Shifting Responsibilities in Organ Procurement: A Plan for Routine Referral
JAMA. 1988 Aug 12; 260(6): 832-833.
It is claimed that the primary factor affecting the supply of transplantable organs is the cooperation of health professionals. Organ procurement agencies (OPAs) must obtain timely access to potential donors who are mainly identified and contacted by the nurses and neurophysicians in intensive care units (ICUs). The discretion of medical personnel is limited to their judgment about medical suitability for donation while required request laws ensure that the family is offered the option of organ donation. Prottas argues that the hospital and its staff do not have a right to stand between the family and OPAs and that the principle of required request should be implemented through a policy of "routine referral." This policy would require hospitals routinely to inform OPAs of admissions of potential organ donors, thereby increasing OPA access independently of ICU staff behavior. Medical staff would still determine donor suitability and the time when the OPA could contact the family. (KIE abstract)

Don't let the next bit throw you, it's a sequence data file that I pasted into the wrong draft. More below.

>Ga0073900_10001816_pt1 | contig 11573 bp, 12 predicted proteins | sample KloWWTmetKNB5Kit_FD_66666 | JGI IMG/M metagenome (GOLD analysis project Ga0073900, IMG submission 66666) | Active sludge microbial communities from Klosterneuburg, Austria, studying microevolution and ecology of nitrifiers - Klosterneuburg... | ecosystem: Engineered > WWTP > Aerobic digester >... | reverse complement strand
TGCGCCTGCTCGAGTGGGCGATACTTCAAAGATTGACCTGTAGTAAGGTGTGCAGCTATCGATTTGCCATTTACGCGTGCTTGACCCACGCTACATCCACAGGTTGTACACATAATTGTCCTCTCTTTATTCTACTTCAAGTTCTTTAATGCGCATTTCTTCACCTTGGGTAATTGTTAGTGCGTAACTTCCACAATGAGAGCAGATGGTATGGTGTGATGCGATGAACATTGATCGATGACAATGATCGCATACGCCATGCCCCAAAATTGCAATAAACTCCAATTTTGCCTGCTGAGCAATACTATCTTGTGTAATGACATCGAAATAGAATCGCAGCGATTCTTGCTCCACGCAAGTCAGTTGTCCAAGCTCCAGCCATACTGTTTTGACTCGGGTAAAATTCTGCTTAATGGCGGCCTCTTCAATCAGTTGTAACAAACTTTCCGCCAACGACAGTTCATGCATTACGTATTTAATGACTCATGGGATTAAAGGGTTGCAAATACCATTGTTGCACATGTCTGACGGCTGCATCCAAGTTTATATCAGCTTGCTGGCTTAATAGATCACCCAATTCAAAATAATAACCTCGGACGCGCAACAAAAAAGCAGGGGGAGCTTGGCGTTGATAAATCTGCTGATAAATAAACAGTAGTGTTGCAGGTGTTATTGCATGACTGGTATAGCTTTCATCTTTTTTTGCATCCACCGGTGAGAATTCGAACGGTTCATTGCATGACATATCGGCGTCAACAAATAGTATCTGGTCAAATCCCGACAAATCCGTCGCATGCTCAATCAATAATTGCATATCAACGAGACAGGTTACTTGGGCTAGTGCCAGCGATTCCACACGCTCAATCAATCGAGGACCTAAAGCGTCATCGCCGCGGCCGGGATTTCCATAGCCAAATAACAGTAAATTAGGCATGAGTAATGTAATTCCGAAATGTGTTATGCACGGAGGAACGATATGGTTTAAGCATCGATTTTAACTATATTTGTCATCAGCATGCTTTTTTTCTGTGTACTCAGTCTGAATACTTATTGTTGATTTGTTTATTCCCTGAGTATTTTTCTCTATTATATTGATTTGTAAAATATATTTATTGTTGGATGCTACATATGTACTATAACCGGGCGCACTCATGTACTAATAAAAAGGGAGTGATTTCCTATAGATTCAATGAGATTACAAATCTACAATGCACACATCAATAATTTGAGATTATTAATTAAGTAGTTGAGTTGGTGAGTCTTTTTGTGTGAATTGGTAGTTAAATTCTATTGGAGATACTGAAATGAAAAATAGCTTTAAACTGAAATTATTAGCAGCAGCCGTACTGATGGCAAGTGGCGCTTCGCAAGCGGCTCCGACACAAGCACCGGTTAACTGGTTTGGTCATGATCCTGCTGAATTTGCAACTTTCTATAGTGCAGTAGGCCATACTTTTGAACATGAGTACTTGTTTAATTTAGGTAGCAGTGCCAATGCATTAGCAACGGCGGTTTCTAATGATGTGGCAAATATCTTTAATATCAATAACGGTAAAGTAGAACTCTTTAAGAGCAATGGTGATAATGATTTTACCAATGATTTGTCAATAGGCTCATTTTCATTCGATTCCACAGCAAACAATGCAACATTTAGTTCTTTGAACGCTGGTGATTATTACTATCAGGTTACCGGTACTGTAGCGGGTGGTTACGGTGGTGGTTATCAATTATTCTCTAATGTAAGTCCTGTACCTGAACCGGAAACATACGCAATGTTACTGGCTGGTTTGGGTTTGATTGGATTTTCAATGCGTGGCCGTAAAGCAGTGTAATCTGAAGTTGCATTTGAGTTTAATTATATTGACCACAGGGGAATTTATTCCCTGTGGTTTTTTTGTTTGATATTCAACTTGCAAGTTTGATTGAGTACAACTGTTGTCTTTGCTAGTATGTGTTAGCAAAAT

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Health Professionals and Hospital Administrators in Organ Procurement: Attitudes, Reservations, and Their Resolutions Prottas, Jeffrey; Batten, Helen Levine (1988-06)The responses of hospital administrators, directors of nursing, intensive care unit nurses, and neurosurgeons are reported to a range of inquiries designed to measure their commitment to organ procurement and thereby ...